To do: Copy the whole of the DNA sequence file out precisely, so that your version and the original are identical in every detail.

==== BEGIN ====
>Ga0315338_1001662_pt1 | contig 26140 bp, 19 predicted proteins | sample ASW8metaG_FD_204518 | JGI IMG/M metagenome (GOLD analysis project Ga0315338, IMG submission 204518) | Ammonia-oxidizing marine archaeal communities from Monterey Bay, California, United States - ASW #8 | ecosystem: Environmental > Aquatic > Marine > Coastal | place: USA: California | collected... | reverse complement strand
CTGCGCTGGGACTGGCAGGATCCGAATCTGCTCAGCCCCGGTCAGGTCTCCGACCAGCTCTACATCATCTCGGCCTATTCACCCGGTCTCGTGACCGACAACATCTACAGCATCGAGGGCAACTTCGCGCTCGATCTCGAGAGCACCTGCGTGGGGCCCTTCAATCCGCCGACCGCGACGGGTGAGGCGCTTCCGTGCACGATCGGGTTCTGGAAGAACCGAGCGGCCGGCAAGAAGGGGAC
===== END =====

>Ga0315338_1001662_pt1 | contig 26140 bp, 19 predicted proteins | sample ASW8metaG_FD_204518 | JGI IMG/M metagenome (GOLD analysis project Ga0315338, IMG submission 204518) | Ammonia-oxidizing marine archaeal communities from Monterey Bay, California, United States - ASW #8 | ecosystem: Environmental > Aquatic > Marine > Coastal | place: USA: California | collected... | reverse complement strand
CTGCGCTGGGACTGGCAGGATCCGAATCTGCTCAGCCCCGGTCAGGTCTCCGACCAGCTCTACATCATCTCGGCCTATTCACCCGGTCTCGTGACCGACAACATCTACAGCATCGAGGGCAACTTCGCGCTCGATCTCGAGAGCACCTGCGTGGGGCCCTTCAATCCGCCGACCGCGACGGGTGAGGCGCTTCCGTGCACGATCGGGTTCTGGAAGAACCGAGCGGCCGGCAAGAAGGGGAC